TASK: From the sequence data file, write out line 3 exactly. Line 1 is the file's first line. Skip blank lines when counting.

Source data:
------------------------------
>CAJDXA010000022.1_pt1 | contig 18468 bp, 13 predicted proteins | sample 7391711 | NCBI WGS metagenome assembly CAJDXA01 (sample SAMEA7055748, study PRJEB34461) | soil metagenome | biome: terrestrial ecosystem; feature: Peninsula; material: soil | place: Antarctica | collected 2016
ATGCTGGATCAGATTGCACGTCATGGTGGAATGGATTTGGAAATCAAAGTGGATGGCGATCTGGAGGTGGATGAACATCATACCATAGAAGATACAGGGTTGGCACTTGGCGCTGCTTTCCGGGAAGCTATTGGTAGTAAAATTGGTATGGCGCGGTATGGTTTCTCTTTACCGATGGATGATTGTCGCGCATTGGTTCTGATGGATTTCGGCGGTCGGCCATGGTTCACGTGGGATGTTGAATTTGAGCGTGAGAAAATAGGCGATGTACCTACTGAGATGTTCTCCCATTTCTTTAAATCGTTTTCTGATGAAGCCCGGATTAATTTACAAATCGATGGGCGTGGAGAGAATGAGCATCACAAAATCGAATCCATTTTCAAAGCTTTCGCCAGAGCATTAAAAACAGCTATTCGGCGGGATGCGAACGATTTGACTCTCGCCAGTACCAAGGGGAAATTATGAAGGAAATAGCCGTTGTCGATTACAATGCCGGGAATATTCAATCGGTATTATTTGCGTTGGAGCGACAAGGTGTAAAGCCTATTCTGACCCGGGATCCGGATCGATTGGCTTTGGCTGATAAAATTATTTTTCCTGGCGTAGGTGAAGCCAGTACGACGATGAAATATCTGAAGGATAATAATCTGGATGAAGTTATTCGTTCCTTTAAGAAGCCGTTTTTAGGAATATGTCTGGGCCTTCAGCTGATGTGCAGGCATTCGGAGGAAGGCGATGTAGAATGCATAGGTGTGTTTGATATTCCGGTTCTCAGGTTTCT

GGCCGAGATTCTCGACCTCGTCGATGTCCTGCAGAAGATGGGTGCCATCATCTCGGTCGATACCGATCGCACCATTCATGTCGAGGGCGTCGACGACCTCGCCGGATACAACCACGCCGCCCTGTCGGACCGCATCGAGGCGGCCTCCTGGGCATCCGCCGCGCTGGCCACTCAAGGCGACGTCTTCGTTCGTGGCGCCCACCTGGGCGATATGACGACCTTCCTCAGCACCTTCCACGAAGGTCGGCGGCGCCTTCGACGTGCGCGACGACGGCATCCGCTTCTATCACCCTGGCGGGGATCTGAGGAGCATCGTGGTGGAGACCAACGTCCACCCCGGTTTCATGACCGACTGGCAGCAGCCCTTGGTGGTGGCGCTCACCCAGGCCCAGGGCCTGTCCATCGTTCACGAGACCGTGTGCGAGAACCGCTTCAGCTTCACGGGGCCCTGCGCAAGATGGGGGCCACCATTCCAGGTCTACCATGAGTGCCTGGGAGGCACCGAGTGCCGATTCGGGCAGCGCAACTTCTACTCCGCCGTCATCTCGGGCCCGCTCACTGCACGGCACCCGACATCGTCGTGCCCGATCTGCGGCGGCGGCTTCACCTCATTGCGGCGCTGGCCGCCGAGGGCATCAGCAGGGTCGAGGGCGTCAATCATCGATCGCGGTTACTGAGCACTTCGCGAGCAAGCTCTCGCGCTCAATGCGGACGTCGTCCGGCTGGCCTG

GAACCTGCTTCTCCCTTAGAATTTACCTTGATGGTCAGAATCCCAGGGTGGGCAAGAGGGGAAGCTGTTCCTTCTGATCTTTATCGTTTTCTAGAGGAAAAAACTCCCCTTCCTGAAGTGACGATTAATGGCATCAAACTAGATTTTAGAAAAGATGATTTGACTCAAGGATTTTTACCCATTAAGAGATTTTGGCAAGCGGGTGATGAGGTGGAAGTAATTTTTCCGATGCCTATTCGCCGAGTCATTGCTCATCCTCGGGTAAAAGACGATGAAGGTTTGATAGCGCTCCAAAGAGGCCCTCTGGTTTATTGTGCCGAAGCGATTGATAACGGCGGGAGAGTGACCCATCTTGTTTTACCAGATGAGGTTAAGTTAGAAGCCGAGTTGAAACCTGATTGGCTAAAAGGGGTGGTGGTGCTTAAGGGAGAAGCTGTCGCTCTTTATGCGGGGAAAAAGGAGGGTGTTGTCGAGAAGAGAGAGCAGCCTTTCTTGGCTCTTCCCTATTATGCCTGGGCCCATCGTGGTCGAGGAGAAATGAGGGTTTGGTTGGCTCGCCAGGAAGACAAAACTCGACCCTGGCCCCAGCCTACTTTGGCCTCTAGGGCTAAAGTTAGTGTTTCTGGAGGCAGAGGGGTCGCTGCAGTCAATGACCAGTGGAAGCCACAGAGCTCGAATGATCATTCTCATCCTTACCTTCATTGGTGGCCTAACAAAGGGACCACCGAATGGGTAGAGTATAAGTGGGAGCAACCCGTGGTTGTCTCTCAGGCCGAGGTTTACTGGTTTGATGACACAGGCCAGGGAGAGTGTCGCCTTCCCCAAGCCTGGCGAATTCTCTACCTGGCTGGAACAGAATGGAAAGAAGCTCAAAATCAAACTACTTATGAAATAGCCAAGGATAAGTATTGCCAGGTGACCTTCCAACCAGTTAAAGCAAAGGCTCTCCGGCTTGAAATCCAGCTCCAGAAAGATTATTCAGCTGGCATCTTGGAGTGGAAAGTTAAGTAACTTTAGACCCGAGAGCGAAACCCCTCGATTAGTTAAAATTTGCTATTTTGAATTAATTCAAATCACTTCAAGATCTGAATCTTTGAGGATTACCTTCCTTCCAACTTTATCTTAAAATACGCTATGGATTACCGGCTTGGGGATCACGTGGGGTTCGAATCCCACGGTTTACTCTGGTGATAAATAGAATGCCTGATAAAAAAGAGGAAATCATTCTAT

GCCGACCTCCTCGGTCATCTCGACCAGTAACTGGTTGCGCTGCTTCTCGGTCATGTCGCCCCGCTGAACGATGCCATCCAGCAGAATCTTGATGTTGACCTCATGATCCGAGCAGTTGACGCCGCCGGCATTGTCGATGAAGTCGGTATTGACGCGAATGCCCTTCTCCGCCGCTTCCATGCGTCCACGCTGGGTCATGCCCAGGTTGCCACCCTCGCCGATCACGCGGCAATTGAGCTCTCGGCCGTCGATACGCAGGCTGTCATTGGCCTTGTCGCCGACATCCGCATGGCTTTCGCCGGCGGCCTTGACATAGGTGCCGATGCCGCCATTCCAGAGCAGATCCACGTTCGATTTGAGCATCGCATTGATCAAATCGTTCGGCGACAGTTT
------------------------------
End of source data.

GGCCGAGATTCTCGACCTCGTCGATGTCCTGCAGAAGATGGGTGCCATCATCTCGGTCGATACCGATCGCACCATTCATGTCGAGGGCGTCGACGACCTCGCCGGATACAACCACGCCGCCCTGTCGGACCGCATCGAGGCGGCCTCCTGGGCATCCGCCGCGCTGGCCACTCAAGGCGACGTCTTCGTTCGTGGCGCCCACCTGGGCGATATGACGACCTTCCTCAGCACCTTCCACGAAGGTCGGCGGCGCCTTCGACGTGCGCGACGACGGCATCCGCTTCTATCACCCTGGCGGGGATCTGAGGAGCATCGTGGTGGAGACCAACGTCCACCCCGGTTTCATGACCGACTGGCAGCAGCCCTTGGTGGTGGCGCTCACCCAGGCCCAGGGCCTGTCCATCGTTCACGAGACCGTGTGCGAGAACCGCTTCAGCTTCACGGGGCCCTGCGCAAGATGGGGGCCACCATTCCAGGTCTACCATGAGTGCCTGGGAGGCACCGAGTGCCGATTCGGGCAGCGCAACTTCTACTCCGCCGTCATCTCGGGCCCGCTCACTGCACGGCACCCGACATCGTCGTGCCCGATCTGCGGCGGCGGCTTCACCTCATTGCGGCGCTGGCCGCCGAGGGCATCAGCAGGGTCGAGGGCGTCAATCATCGATCGCGGTTACTGAGCACTTCGCGAGCAAGCTCTCGCGCTCAATGCGGACGTCGTCCGGCTGGCCTG